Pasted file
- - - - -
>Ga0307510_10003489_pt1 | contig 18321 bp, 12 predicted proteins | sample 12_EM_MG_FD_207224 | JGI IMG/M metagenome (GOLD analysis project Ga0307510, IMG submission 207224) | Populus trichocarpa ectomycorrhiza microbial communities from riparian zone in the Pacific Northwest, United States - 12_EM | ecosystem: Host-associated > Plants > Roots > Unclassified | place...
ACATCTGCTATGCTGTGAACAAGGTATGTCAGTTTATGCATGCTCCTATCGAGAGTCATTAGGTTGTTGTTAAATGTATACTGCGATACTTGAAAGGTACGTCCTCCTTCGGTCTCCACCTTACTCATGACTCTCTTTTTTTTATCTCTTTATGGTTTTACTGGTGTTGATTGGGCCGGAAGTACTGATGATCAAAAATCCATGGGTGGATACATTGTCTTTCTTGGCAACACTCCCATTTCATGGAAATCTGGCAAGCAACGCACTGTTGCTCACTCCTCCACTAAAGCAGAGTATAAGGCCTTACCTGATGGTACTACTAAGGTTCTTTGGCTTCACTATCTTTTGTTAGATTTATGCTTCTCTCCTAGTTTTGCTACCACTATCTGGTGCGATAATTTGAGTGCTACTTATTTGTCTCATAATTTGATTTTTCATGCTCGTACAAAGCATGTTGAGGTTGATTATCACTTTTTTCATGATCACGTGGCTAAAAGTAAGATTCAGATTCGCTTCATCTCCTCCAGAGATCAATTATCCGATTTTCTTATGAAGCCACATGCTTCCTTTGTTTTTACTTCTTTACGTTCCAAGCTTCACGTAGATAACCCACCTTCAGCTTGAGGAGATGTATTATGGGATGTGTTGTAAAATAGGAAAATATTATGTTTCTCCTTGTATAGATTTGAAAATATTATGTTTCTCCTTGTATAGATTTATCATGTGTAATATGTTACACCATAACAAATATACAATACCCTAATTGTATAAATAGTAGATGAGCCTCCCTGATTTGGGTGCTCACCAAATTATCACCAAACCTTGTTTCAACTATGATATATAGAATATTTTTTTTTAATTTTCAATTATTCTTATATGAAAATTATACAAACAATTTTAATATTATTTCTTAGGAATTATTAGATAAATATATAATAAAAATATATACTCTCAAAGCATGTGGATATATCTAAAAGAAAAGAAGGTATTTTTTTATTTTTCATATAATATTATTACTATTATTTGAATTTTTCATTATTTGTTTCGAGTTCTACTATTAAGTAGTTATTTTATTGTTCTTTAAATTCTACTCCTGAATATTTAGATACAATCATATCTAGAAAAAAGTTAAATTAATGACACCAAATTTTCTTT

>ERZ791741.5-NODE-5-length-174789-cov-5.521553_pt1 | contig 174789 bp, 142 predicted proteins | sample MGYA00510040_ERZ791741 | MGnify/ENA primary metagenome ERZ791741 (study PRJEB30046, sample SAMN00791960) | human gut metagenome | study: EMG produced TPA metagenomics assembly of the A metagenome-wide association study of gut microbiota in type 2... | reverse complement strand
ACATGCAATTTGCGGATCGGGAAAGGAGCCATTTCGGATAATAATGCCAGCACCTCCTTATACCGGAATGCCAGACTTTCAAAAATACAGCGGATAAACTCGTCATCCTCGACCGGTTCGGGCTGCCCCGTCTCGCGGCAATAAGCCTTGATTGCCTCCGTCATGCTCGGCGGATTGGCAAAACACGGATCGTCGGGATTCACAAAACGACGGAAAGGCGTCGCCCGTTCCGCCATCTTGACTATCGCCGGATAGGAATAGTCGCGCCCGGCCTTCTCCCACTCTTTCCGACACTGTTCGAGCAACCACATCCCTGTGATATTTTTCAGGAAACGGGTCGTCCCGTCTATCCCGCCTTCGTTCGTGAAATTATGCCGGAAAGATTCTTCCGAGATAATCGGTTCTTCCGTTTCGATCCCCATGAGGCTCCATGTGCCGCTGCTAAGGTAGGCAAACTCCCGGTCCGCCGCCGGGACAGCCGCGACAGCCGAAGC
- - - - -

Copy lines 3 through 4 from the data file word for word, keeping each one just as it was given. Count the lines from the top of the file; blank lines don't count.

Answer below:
>ERZ791741.5-NODE-5-length-174789-cov-5.521553_pt1 | contig 174789 bp, 142 predicted proteins | sample MGYA00510040_ERZ791741 | MGnify/ENA primary metagenome ERZ791741 (study PRJEB30046, sample SAMN00791960) | human gut metagenome | study: EMG produced TPA metagenomics assembly of the A metagenome-wide association study of gut microbiota in type 2... | reverse complement strand
ACATGCAATTTGCGGATCGGGAAAGGAGCCATTTCGGATAATAATGCCAGCACCTCCTTATACCGGAATGCCAGACTTTCAAAAATACAGCGGATAAACTCGTCATCCTCGACCGGTTCGGGCTGCCCCGTCTCGCGGCAATAAGCCTTGATTGCCTCCGTCATGCTCGGCGGATTGGCAAAACACGGATCGTCGGGATTCACAAAACGACGGAAAGGCGTCGCCCGTTCCGCCATCTTGACTATCGCCGGATAGGAATAGTCGCGCCCGGCCTTCTCCCACTCTTTCCGACACTGTTCGAGCAACCACATCCCTGTGATATTTTTCAGGAAACGGGTCGTCCCGTCTATCCCGCCTTCGTTCGTGAAATTATGCCGGAAAGATTCTTCCGAGATAATCGGTTCTTCCGTTTCGATCCCCATGAGGCTCCATGTGCCGCTGCTAAGGTAGGCAAACTCCCGGTCCGCCGCCGGGACAGCCGCGACAGCCGAAGC